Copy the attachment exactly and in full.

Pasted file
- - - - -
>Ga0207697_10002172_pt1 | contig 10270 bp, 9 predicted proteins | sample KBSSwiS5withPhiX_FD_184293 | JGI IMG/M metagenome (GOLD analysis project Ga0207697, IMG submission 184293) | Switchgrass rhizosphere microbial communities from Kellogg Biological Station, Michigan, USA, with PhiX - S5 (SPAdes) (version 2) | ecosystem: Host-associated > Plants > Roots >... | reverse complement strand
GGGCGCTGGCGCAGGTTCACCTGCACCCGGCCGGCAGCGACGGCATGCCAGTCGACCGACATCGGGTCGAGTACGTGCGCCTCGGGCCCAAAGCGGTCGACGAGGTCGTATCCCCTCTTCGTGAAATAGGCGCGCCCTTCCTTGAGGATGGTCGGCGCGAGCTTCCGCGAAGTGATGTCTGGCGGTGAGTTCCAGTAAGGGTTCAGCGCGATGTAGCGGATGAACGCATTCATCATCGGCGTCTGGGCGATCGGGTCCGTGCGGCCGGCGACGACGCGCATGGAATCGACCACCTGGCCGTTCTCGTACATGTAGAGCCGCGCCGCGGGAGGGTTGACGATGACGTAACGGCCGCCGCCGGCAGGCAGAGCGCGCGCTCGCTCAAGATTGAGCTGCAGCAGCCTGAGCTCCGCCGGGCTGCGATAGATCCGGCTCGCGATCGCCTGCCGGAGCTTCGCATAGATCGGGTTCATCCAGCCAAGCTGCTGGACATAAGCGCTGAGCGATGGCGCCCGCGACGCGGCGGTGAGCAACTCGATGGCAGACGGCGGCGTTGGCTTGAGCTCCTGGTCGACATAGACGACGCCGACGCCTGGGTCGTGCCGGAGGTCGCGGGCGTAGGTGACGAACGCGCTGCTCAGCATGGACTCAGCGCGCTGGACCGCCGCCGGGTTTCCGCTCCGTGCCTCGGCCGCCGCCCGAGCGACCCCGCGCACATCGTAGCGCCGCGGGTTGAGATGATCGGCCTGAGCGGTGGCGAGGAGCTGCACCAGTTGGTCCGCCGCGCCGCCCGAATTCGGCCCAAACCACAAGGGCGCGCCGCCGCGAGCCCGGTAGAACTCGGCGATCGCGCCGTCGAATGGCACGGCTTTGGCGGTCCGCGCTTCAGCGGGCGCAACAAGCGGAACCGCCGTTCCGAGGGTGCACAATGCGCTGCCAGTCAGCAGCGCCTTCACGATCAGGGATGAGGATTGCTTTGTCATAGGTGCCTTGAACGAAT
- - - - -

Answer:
>Ga0207697_10002172_pt1 | contig 10270 bp, 9 predicted proteins | sample KBSSwiS5withPhiX_FD_184293 | JGI IMG/M metagenome (GOLD analysis project Ga0207697, IMG submission 184293) | Switchgrass rhizosphere microbial communities from Kellogg Biological Station, Michigan, USA, with PhiX - S5 (SPAdes) (version 2) | ecosystem: Host-associated > Plants > Roots >... | reverse complement strand
GGGCGCTGGCGCAGGTTCACCTGCACCCGGCCGGCAGCGACGGCATGCCAGTCGACCGACATCGGGTCGAGTACGTGCGCCTCGGGCCCAAAGCGGTCGACGAGGTCGTATCCCCTCTTCGTGAAATAGGCGCGCCCTTCCTTGAGGATGGTCGGCGCGAGCTTCCGCGAAGTGATGTCTGGCGGTGAGTTCCAGTAAGGGTTCAGCGCGATGTAGCGGATGAACGCATTCATCATCGGCGTCTGGGCGATCGGGTCCGTGCGGCCGGCGACGACGCGCATGGAATCGACCACCTGGCCGTTCTCGTACATGTAGAGCCGCGCCGCGGGAGGGTTGACGATGACGTAACGGCCGCCGCCGGCAGGCAGAGCGCGCGCTCGCTCAAGATTGAGCTGCAGCAGCCTGAGCTCCGCCGGGCTGCGATAGATCCGGCTCGCGATCGCCTGCCGGAGCTTCGCATAGATCGGGTTCATCCAGCCAAGCTGCTGGACATAAGCGCTGAGCGATGGCGCCCGCGACGCGGCGGTGAGCAACTCGATGGCAGACGGCGGCGTTGGCTTGAGCTCCTGGTCGACATAGACGACGCCGACGCCTGGGTCGTGCCGGAGGTCGCGGGCGTAGGTGACGAACGCGCTGCTCAGCATGGACTCAGCGCGCTGGACCGCCGCCGGGTTTCCGCTCCGTGCCTCGGCCGCCGCCCGAGCGACCCCGCGCACATCGTAGCGCCGCGGGTTGAGATGATCGGCCTGAGCGGTGGCGAGGAGCTGCACCAGTTGGTCCGCCGCGCCGCCCGAATTCGGCCCAAACCACAAGGGCGCGCCGCCGCGAGCCCGGTAGAACTCGGCGATCGCGCCGTCGAATGGCACGGCTTTGGCGGTCCGCGCTTCAGCGGGCGCAACAAGCGGAACCGCCGTTCCGAGGGTGCACAATGCGCTGCCAGTCAGCAGCGCCTTCACGATCAGGGATGAGGATTGCTTTGTCATAGGTGCCTTGAACGAAT